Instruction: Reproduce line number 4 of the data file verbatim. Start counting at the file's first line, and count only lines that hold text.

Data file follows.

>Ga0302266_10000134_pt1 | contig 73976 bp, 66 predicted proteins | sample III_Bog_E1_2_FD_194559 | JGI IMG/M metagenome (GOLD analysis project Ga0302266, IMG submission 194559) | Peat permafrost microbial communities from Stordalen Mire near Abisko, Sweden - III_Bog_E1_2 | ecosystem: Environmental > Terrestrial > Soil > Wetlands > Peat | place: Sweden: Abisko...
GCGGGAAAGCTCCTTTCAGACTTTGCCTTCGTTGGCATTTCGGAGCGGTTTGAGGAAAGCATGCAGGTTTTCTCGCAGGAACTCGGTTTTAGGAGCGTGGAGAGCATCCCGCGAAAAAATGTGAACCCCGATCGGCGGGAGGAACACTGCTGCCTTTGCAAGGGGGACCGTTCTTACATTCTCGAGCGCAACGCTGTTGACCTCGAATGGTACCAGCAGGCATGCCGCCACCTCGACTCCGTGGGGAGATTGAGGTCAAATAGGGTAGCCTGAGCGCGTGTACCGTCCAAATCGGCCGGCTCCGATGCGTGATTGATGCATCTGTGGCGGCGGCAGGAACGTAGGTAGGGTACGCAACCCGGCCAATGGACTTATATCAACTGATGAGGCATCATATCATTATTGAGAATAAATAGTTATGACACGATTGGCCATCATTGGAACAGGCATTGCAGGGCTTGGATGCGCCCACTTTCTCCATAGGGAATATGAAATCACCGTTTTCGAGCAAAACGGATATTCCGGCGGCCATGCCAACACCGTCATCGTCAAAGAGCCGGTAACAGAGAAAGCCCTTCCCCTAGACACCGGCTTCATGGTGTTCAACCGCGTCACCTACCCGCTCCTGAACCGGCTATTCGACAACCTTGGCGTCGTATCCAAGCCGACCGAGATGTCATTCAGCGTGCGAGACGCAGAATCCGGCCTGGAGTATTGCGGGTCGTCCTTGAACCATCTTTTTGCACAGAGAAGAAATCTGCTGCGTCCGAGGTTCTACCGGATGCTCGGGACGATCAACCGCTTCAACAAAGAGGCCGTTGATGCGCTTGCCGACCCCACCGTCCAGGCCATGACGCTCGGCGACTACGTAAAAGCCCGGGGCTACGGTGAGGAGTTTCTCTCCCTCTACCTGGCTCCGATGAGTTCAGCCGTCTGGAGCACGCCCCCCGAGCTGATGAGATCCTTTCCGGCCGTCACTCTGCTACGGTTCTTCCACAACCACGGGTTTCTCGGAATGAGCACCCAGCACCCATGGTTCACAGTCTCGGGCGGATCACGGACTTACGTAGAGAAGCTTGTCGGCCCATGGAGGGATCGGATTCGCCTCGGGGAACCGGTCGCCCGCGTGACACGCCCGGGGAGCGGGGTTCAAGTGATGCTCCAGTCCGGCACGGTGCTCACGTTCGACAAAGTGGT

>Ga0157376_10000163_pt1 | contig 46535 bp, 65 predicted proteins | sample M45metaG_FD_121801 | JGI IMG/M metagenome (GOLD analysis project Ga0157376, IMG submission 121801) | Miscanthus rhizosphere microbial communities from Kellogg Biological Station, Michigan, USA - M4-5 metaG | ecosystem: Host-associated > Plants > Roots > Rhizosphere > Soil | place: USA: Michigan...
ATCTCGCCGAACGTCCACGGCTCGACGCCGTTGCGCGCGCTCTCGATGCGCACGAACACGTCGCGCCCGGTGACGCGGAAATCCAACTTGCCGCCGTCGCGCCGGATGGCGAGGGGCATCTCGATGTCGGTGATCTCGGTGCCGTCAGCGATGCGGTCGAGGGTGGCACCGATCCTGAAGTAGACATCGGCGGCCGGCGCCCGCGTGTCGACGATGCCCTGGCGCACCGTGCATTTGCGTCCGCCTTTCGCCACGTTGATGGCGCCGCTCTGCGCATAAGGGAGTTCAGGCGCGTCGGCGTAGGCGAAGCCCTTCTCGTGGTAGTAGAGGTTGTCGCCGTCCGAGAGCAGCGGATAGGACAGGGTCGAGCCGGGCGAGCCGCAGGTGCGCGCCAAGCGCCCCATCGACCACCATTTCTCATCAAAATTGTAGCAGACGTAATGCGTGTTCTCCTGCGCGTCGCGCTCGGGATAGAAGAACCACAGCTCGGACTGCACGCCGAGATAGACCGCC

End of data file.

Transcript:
ATCTCGCCGAACGTCCACGGCTCGACGCCGTTGCGCGCGCTCTCGATGCGCACGAACACGTCGCGCCCGGTGACGCGGAAATCCAACTTGCCGCCGTCGCGCCGGATGGCGAGGGGCATCTCGATGTCGGTGATCTCGGTGCCGTCAGCGATGCGGTCGAGGGTGGCACCGATCCTGAAGTAGACATCGGCGGCCGGCGCCCGCGTGTCGACGATGCCCTGGCGCACCGTGCATTTGCGTCCGCCTTTCGCCACGTTGATGGCGCCGCTCTGCGCATAAGGGAGTTCAGGCGCGTCGGCGTAGGCGAAGCCCTTCTCGTGGTAGTAGAGGTTGTCGCCGTCCGAGAGCAGCGGATAGGACAGGGTCGAGCCGGGCGAGCCGCAGGTGCGCGCCAAGCGCCCCATCGACCACCATTTCTCATCAAAATTGTAGCAGACGTAATGCGTGTTCTCCTGCGCGTCGCGCTCGGGATAGAAGAACCACAGCTCGGACTGCACGCCGAGATAGACCGCC